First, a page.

I was very scared going into this project because I have never done any type of movie or clip editing before this project. I was expecting a long, complicated process that would take days to figure out. Surprisingly, it wasn’t as bad as I thought. After I went to the training classes, I realized it is not hard to get the hang of. Although I wouldn’t call the process easy or quick, it was very doable and followed a logical process. For my trailer, I decided to take the romantic comedy It’s Complicated (Nancy Meyers, 2009), and turn it into a suspenseful thriller. I took the fun and loving relationship between Jane (Meryl Streep) and Jake (Alec Baldwin) and turned Jake into a stalker. He can’t take no for an answer when Jane breaks up with him and proceeds to follow her, eventually trying to hurt her. It was definitely difficult to create such a dramatic change in the relationship. To see the original storyline, you can watch the original trailer on Youtube.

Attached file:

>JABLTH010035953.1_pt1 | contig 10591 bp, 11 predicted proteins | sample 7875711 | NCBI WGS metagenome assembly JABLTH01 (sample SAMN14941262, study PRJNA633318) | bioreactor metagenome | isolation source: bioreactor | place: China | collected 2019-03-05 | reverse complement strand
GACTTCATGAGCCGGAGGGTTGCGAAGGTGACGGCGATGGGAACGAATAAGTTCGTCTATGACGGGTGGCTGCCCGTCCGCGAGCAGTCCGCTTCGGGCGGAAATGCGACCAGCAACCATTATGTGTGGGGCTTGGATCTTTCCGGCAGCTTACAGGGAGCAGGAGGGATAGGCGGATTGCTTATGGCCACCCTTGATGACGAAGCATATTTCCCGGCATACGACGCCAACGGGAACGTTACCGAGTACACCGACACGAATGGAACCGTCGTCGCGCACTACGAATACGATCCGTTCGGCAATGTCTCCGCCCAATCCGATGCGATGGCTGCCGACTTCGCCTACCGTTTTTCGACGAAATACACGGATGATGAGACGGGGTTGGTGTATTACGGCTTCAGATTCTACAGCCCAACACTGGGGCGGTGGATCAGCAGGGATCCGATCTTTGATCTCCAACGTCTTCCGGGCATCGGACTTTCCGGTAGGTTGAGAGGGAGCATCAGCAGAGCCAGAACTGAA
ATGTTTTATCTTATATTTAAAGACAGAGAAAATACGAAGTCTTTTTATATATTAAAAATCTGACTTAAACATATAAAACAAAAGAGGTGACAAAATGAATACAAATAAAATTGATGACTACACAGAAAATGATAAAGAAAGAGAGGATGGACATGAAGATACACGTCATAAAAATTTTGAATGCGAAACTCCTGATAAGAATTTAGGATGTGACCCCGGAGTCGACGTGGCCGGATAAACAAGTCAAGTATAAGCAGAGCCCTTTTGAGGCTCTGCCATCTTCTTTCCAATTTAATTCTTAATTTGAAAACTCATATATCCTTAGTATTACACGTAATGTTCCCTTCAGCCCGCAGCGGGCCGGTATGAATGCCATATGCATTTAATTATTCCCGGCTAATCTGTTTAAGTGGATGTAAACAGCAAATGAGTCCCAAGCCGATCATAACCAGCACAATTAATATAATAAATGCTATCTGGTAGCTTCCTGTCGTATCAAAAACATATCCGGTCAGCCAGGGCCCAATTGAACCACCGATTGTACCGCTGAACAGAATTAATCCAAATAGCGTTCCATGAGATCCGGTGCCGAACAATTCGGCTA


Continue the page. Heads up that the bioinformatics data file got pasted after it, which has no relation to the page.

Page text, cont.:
One of the first things I had to concentrate on was to change the genre of the movie. It’s Complicated is in the genre of romantic comedy, but I wanted to change it to a suspenseful and scary thriller. In order to change the genre, I had to manipulate some of the signifiers in the movie. In Marcel Danesi’s Messages, signs, and meanings: A basic textbook in semiotics and communication he states, “A sign is anything-a color, a gesture, a wink, an object, a mathematical equation, etc.-that stands for something (4).” Therefore, I took some of the signifiers, such as meaningful glances that Jack makes to Jane that would normally signify love, and changed them to signify jealousy and rage. It was surprisingly easy to do this; I simply had to manipulate the clip a little. I better understood Chuck Klosterman’s argument on manipulation in his book “Eating the Dinosaur” by doing this project. Klosterman argues that by simply putting a laugh track into many shows, the audience is manipulated into thinking that what they are seeing is (164.) By simply changing the background music to an eerie and suspenseful tone, I was able to manipulate the audience into thinking what they were seeing is scary, when really they were watching a man lovingly look at his ex-wife.